Vanity license plate censorship: 1st amendment issue or state prerogative?

I’ve often thought of getting a vanity license plate. Unfortunately anything I’ve thought of won’t fit on a plate in my state due to character limitations.  But some people have no problem coming up with something clever.  They send their idea into the state and it goes though a revue process to determine whether it can be approved.  This is where it gets sticky.  For example, a US Army veteran from Michigan has recently had his submission rejected on the grounds that it might be considered offensive.

What I’m curious about is how the state determines whether something is offensive.  Not so much when it comes to blatant profanity, but on the more subjective issues.  The veteran’s submission was rejected because he wanted one that read “INFIDEL,” or a variation on that word such as “INFIDL” or “INF1DL”.  The offensive nature of this plate is not as obvious as a curse word might be.

He is currently suing the state of Michigan to allow his submission on the grounds that its rejection is a violation of his first amendment right to free expression.

I’m not sure where I stand on this.

As far as I know, motor vehicle license plates are the property of the state.  It therefore stands to reason that they could be the sole arbiters of acceptability.  It doesn’t seem like the venue where the first amendment would apply because the plate is owned by the state.

On the other hand, the state voluntarily offers up the opportunity to express oneself and charges a fee for such expression, shouldn’t there be more liberty than not in permitting submissions?  Is placing this discretion in the hands of one or a few appointed officers fair given that not everyone holds the same political, social, or religious views and they might deem something potentially offensive that really isn’t?  Vanity plates of potential offense are filtered through their sensibilities and I’m not so sure I trust their judgement.  Government bureaucrats aren’t exactly known for their common sense.

Also problematic is that just because some people are offended by a particular message doesn’t necessarily mean the message is actually offensive.  Some people are just too sensitive and easily offended.  Catering to such over-sensitivity only makes things like this worse.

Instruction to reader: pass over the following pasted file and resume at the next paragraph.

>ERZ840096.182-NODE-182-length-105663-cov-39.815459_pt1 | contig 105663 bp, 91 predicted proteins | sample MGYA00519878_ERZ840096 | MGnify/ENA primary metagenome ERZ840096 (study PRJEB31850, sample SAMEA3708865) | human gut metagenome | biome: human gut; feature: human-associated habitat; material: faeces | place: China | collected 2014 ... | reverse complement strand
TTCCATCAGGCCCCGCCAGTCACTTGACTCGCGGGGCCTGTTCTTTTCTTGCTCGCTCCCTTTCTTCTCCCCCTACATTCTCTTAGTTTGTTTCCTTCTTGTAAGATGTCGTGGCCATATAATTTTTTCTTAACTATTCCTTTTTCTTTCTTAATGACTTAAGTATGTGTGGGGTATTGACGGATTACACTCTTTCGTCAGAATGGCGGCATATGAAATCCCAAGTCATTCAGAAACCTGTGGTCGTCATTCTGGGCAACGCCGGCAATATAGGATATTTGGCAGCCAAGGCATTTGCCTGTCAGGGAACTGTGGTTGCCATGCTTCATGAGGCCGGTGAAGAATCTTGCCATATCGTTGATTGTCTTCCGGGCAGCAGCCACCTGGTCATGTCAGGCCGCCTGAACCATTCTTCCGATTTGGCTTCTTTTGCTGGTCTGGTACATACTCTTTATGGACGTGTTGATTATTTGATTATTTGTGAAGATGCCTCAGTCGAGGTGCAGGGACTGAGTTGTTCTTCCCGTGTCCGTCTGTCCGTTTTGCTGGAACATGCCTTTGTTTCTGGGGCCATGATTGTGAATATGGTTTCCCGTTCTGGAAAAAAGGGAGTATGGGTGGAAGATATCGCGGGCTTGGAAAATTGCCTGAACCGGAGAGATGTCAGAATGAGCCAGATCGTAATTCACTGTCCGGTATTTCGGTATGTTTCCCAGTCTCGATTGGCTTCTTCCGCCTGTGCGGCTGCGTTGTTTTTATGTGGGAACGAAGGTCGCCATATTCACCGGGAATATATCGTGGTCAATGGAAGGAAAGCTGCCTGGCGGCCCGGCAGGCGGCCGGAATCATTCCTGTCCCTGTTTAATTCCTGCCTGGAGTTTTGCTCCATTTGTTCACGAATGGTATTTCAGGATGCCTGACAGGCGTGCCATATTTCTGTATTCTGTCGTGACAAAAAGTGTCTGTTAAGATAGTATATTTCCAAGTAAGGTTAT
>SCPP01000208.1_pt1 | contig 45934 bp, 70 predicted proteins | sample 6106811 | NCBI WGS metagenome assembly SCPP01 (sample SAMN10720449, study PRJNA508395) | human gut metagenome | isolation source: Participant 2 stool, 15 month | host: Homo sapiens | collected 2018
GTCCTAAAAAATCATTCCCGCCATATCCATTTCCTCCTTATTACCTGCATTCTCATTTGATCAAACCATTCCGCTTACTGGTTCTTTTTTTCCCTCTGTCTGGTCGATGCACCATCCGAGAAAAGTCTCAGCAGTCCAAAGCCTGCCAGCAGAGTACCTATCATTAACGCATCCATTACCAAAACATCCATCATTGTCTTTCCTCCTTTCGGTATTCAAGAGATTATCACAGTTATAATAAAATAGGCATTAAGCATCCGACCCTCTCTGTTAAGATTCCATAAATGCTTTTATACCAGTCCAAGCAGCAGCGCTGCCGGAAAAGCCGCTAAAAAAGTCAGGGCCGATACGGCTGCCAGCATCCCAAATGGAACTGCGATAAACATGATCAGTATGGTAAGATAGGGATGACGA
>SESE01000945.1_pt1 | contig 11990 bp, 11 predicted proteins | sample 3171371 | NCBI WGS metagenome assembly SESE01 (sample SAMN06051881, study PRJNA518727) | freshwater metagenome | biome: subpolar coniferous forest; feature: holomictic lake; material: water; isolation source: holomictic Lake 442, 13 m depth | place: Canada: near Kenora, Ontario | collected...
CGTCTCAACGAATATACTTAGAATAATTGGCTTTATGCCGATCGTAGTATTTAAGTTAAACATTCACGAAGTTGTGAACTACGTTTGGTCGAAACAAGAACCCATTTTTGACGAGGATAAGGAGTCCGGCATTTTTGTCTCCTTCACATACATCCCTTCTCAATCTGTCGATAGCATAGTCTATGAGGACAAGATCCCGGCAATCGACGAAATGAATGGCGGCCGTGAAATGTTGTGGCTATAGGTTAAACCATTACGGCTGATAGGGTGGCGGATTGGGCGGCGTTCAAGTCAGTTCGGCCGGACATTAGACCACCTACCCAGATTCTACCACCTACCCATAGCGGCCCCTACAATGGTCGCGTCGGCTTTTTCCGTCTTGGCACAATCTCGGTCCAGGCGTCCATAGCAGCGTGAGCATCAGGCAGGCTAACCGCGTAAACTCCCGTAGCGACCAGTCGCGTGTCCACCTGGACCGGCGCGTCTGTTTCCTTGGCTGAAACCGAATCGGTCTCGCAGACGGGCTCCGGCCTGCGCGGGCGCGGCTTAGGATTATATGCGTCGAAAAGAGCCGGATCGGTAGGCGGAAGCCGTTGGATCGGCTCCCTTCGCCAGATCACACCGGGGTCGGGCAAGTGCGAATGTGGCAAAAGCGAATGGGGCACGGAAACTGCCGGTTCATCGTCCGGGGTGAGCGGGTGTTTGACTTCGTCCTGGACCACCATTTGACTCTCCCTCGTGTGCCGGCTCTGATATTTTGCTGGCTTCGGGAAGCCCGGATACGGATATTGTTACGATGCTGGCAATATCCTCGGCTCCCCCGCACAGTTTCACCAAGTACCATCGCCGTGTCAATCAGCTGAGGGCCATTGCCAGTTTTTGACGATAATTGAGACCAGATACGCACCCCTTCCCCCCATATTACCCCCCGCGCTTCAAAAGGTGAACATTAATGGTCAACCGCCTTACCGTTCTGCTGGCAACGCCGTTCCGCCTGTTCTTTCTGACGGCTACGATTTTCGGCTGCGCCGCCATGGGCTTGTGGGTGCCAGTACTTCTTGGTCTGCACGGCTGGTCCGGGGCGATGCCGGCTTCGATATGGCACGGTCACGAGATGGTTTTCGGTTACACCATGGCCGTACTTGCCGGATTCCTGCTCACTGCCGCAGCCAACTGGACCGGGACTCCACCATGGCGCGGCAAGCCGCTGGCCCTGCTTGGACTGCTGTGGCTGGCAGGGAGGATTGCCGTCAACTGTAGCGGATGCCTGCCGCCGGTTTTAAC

• Should the state filter potentially offensive vanity plate submissions outside legitimate profanity?
  • How could you accurately measure what is objectively offensive?
  • Is this a first amendment issue?
  • Should vanity plates even be offered?

Comments

  1. I think if the state allows people to choose anything for their plate, then there should be no regulation as to what it is. Either allow it or don’t – don’t go halfway and decide what is or is not appropriate.

    • I think that’s how I view the issue. The point is to offer a personal message for a fee. Pay the fee get the message…unless it’s not PC? Not a very equitable standard.

  2. I’m not a big fan of the State determining what is offensive or not either but in this case I don’t mind. Mostly because the guy has a pretty viable alternative: Bumper stickers.

  3. Vanity plates always seemed like a waste of money to me. I would not deny the state the right to restrict what one might want to put on a plate, but don’t see how they could be truly objective, nor do I think they would try very hard to be.

  4. Hmmm but isn’t the state owned by the taxpayers? Doesn’t that mean that the plate is owned by the people so the state doesn’t own the plate the people do…. As long as what the plate says is not offensive as defined by the numerous Supreme Court rulings he should be able to have whatever her wants on it.

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